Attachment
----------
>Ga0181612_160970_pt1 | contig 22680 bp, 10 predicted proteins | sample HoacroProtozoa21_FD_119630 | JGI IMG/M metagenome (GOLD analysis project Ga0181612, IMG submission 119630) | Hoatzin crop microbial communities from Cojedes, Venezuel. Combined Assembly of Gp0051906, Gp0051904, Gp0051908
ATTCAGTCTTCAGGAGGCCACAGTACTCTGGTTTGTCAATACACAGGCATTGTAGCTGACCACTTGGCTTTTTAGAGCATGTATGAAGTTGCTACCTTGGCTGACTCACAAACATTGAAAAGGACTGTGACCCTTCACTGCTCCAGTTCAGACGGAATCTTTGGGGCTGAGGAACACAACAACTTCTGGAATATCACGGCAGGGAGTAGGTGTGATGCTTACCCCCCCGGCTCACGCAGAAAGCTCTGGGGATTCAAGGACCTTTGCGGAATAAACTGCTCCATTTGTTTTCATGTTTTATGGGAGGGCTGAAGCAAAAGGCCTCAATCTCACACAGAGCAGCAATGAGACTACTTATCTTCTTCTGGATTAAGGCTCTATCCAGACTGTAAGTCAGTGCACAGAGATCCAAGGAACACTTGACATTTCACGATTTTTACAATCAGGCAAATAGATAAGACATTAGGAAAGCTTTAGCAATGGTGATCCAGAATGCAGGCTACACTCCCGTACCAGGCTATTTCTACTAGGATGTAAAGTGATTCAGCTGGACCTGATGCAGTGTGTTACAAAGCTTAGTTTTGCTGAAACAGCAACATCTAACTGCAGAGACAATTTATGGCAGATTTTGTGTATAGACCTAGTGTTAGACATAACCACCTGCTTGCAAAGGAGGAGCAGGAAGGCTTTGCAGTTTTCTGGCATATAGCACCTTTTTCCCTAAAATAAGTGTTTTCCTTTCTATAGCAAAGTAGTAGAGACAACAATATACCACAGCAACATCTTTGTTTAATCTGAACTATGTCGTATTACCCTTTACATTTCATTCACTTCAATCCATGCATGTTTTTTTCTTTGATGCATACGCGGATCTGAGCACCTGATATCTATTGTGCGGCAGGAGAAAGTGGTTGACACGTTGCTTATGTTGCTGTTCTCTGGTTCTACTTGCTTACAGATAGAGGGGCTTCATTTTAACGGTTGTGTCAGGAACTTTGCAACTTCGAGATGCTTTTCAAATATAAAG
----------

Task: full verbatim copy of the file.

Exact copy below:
>Ga0181612_160970_pt1 | contig 22680 bp, 10 predicted proteins | sample HoacroProtozoa21_FD_119630 | JGI IMG/M metagenome (GOLD analysis project Ga0181612, IMG submission 119630) | Hoatzin crop microbial communities from Cojedes, Venezuel. Combined Assembly of Gp0051906, Gp0051904, Gp0051908
ATTCAGTCTTCAGGAGGCCACAGTACTCTGGTTTGTCAATACACAGGCATTGTAGCTGACCACTTGGCTTTTTAGAGCATGTATGAAGTTGCTACCTTGGCTGACTCACAAACATTGAAAAGGACTGTGACCCTTCACTGCTCCAGTTCAGACGGAATCTTTGGGGCTGAGGAACACAACAACTTCTGGAATATCACGGCAGGGAGTAGGTGTGATGCTTACCCCCCCGGCTCACGCAGAAAGCTCTGGGGATTCAAGGACCTTTGCGGAATAAACTGCTCCATTTGTTTTCATGTTTTATGGGAGGGCTGAAGCAAAAGGCCTCAATCTCACACAGAGCAGCAATGAGACTACTTATCTTCTTCTGGATTAAGGCTCTATCCAGACTGTAAGTCAGTGCACAGAGATCCAAGGAACACTTGACATTTCACGATTTTTACAATCAGGCAAATAGATAAGACATTAGGAAAGCTTTAGCAATGGTGATCCAGAATGCAGGCTACACTCCCGTACCAGGCTATTTCTACTAGGATGTAAAGTGATTCAGCTGGACCTGATGCAGTGTGTTACAAAGCTTAGTTTTGCTGAAACAGCAACATCTAACTGCAGAGACAATTTATGGCAGATTTTGTGTATAGACCTAGTGTTAGACATAACCACCTGCTTGCAAAGGAGGAGCAGGAAGGCTTTGCAGTTTTCTGGCATATAGCACCTTTTTCCCTAAAATAAGTGTTTTCCTTTCTATAGCAAAGTAGTAGAGACAACAATATACCACAGCAACATCTTTGTTTAATCTGAACTATGTCGTATTACCCTTTACATTTCATTCACTTCAATCCATGCATGTTTTTTTCTTTGATGCATACGCGGATCTGAGCACCTGATATCTATTGTGCGGCAGGAGAAAGTGGTTGACACGTTGCTTATGTTGCTGTTCTCTGGTTCTACTTGCTTACAGATAGAGGGGCTTCATTTTAACGGTTGTGTCAGGAACTTTGCAACTTCGAGATGCTTTTCAAATATAAAG